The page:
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Old 23rd July 2012, 11:36 AM   #1
weiyan is offline weiyan  Hong Kong
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Question Power of Tube Amp and Transistors Amp

Sorry for a naive question.

I read many power suggestion of speakers, most of them suggest different power for Tube amp transistors amp. For transistors amps usually needs double the power of tube amp.

Is the electrical characteristic of transistors amp not the same as tube amp?

Thank you.
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Old 23rd July 2012, 12:39 PM   #2
TheGimp is offline TheGimp  United States
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One big factor is the clipping characteristics of the two amps.

Solid state amps clip hard, producing displeasing odd harmonic distortion.

Tube amps tend to clip much softer producing a combination of even and odd harmonic distortion which is much less displeasing.

For this reason, it is possible to use a tube amp with a lower power out rating, and drive it slightly into clipping without it being annoying.

A higher power rating SS amp is needed to insure no clipping takes place.
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Old 23rd July 2012, 02:39 PM   #3
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Quote:
Originally Posted by TheGimp View Post
Solid state amps clip hard, producing displeasing odd harmonic distortion.
And destructive to speaker driver.

Quote:
Tube amps tend to clip much softer producing a combination of even and odd harmonic distortion which is much less displeasing.
Odd harmonics are usually described by listeners as displeasing.
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Old 23rd July 2012, 04:18 PM   #4
DF96 is online now DF96  England
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Symmetric clipping produces odd-order for valve and SS. The difference is that valve typically has smaller high-order products, so sounds better.

This assumes PP. For SE both valve and SS will produce mainly even-order but again valve will be lower order.
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Old 23rd July 2012, 10:12 PM   #5
Minx is offline Minx  United Kingdom
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Thanks for the question and the answers. I'd often wondered the same thing. Oh boy, am I learning on this great site!
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Old 24th July 2012, 02:46 AM   #6
weiyan is offline weiyan  Hong Kong
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Thank you for the great answers. I had this question for tens years.

From the above answers, if both valve and solid state amps are distortion free, no power difference required.

For distortion, there seems two view points.

1. Solid state distortion is less tolerable.
2. Valve has fewer high order harmonics, this lead to valve has better sound in distortion zone.

Is my understanding correct?
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Old 24th July 2012, 06:35 AM   #7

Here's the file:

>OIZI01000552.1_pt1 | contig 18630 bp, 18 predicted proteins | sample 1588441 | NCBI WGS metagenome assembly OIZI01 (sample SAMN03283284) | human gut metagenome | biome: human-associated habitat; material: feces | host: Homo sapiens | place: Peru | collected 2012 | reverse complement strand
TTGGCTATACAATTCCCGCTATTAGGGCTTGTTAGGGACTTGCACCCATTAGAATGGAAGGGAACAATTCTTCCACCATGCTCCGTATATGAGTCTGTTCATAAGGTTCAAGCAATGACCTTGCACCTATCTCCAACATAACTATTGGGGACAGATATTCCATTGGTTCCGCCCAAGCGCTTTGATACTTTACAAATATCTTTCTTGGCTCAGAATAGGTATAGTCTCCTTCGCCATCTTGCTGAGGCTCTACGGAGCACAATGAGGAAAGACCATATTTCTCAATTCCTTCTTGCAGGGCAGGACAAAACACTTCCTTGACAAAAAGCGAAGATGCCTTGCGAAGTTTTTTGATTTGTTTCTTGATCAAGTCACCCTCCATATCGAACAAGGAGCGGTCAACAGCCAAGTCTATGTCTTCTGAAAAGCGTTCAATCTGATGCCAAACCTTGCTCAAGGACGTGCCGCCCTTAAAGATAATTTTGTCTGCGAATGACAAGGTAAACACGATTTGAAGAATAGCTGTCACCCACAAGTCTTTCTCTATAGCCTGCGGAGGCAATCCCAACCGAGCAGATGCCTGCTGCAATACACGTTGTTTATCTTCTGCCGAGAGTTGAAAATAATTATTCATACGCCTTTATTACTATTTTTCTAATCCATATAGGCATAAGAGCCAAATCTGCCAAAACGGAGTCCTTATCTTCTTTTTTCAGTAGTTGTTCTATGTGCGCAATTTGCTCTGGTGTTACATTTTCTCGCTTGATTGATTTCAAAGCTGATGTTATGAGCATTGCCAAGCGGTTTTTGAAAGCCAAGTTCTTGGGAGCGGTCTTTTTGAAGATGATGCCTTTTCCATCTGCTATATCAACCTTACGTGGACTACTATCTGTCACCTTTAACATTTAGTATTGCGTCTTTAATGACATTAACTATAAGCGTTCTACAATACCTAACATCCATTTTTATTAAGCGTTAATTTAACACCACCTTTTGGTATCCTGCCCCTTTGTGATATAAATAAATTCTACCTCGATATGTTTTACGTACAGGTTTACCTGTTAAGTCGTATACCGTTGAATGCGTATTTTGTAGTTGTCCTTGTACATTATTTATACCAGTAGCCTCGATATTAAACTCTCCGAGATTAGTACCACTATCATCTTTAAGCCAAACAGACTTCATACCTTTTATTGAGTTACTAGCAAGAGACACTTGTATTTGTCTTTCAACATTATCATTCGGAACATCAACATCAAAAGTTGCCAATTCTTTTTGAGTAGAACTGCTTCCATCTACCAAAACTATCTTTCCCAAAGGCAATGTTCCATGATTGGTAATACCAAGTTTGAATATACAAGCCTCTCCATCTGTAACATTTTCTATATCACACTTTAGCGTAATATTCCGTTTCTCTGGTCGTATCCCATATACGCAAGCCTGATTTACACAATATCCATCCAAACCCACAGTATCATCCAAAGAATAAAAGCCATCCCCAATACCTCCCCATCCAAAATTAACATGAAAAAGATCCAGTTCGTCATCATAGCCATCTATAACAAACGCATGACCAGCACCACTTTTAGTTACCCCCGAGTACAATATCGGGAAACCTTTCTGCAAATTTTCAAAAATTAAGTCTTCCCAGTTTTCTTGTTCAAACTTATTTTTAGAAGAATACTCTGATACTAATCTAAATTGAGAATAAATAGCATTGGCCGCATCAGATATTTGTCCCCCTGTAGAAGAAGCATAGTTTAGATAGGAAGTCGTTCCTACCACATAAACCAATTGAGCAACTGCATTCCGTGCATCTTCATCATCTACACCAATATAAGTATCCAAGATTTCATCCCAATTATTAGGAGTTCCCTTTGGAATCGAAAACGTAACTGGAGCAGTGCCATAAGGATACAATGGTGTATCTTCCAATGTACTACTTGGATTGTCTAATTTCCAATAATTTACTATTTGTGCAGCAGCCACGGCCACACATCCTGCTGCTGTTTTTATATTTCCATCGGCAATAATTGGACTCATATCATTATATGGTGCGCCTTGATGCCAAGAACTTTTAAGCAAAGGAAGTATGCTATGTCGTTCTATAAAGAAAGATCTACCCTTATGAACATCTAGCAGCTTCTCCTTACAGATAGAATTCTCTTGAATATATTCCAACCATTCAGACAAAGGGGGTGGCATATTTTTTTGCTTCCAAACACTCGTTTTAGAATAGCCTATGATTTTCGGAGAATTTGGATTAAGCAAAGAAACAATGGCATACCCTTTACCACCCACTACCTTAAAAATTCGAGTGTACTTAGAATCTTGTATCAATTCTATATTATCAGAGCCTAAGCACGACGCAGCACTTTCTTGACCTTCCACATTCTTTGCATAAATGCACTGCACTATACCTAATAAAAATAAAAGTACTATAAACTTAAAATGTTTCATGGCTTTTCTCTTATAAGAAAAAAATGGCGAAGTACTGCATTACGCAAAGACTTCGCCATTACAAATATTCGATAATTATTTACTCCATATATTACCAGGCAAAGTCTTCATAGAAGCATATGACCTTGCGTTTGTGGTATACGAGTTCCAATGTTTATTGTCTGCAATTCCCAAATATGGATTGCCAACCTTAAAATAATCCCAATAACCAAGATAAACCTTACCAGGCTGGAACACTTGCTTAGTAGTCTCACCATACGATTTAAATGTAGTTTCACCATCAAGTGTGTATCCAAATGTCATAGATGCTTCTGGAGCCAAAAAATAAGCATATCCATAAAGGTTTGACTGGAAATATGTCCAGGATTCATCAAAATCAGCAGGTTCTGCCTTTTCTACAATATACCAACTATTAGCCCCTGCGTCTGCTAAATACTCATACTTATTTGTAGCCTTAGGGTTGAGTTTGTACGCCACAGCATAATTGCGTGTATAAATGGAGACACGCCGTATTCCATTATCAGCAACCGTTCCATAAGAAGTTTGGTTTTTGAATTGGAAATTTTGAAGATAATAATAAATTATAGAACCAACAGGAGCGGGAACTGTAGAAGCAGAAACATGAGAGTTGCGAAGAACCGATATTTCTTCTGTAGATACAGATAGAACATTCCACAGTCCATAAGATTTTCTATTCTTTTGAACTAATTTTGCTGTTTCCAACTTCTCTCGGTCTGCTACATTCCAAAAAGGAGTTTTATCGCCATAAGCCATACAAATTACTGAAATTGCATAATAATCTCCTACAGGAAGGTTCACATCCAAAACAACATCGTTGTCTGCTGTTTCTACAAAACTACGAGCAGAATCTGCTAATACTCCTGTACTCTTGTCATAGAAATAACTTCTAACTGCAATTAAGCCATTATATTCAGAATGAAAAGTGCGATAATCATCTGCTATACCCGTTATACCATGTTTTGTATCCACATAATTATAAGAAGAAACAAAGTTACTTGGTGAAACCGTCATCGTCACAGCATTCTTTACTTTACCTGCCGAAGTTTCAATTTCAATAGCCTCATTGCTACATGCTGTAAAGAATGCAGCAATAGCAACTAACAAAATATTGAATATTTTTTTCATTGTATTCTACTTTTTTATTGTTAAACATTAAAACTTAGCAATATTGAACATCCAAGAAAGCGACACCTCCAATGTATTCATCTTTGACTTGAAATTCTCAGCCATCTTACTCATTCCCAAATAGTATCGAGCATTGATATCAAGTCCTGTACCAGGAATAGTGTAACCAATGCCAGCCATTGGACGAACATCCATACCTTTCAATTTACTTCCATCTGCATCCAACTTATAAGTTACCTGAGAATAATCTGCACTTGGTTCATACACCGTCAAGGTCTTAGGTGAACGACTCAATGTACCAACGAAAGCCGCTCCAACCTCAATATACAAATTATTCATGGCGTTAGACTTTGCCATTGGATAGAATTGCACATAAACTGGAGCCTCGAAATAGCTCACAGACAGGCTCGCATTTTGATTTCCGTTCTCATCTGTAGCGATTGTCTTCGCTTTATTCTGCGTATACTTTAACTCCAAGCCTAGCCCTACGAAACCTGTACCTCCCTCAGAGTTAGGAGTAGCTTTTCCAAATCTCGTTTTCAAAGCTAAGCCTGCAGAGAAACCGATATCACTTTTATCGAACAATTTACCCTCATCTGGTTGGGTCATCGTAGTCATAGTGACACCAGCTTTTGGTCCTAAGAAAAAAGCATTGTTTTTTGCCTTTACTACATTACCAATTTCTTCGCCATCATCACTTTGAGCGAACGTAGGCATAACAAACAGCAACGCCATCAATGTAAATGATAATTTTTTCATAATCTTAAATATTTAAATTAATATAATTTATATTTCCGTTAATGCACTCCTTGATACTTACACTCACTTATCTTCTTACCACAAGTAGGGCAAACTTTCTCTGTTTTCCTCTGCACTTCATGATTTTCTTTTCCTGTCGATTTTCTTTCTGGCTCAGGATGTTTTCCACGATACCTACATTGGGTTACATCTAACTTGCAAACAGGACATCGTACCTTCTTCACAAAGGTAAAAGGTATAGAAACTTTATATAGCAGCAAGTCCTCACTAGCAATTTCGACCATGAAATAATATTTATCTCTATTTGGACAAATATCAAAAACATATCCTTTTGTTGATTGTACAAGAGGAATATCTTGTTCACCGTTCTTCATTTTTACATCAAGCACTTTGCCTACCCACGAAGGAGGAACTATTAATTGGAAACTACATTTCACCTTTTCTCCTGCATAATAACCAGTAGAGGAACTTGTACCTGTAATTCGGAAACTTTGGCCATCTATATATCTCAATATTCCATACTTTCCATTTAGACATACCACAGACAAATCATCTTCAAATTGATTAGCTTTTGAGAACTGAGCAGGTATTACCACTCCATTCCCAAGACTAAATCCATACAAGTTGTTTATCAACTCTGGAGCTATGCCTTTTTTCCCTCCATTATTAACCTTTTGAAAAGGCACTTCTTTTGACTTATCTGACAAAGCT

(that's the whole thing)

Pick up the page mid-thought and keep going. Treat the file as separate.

chrish is online now chrish  Australia
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When the solid state amp clips it will be giving power at the rail voltage of the amp with nasty HF hash that can fry your tweeters.

Generally speaking, when the tube amp clips it will still sound bad, but probably not as destructive to your speakers.

So, generally speaking, you want extra head room for the solid state amp to keep you away from clipping as it is dangerous to speakers. Solid state power is cheap, so generally it is easy to get the head room you require.
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Old 24th July 2012, 02:25 PM   #8
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Quote:
Originally Posted by weiyan View Post
2. Valve has fewer high order harmonics
If it's designed to be, then yes. I've seen valve amp (P-P) with as much of high order harmonics as some transistor amp (P-P). I've also seen transistor amp with very little of high order harmonics. They sounded close.

Quote:
this lead to valve has better sound in distortion zone.
What you may find pleasing is the sound of single ended amp which uses no feedback. It produces relatively high second order harmonic compared to the third and beyond. It has a masking effect of odd harmonics that follow which the listeners commonly describe as pleasing sound or "tube" sound.
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Old 26th July 2012, 04:43 AM   #9
weiyan is offline weiyan  Hong Kong
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Learn a lot from this thread.

Thank you!
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Old 29th July 2012, 05:36 AM   #10
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Let me clear this up a little bit. 1W is 1W tube or transistor. If you drive a transistor amp to distortion on the output stage its going to start putting out a square wave, meaning that its going to start pumping out DC like voltages, now throw the fact that transistor amps are directly coupled to the speakers. Speakers don't like DC, the voice coil in the speaker tends to destroy itself. Neither do the transistors they'll overheat and burn out. Now a tube amp on the other hand is always coupled to the speakers from the amp thru what they call the output transformer. The transformer cannot pass DC (direct current) to the speakers.
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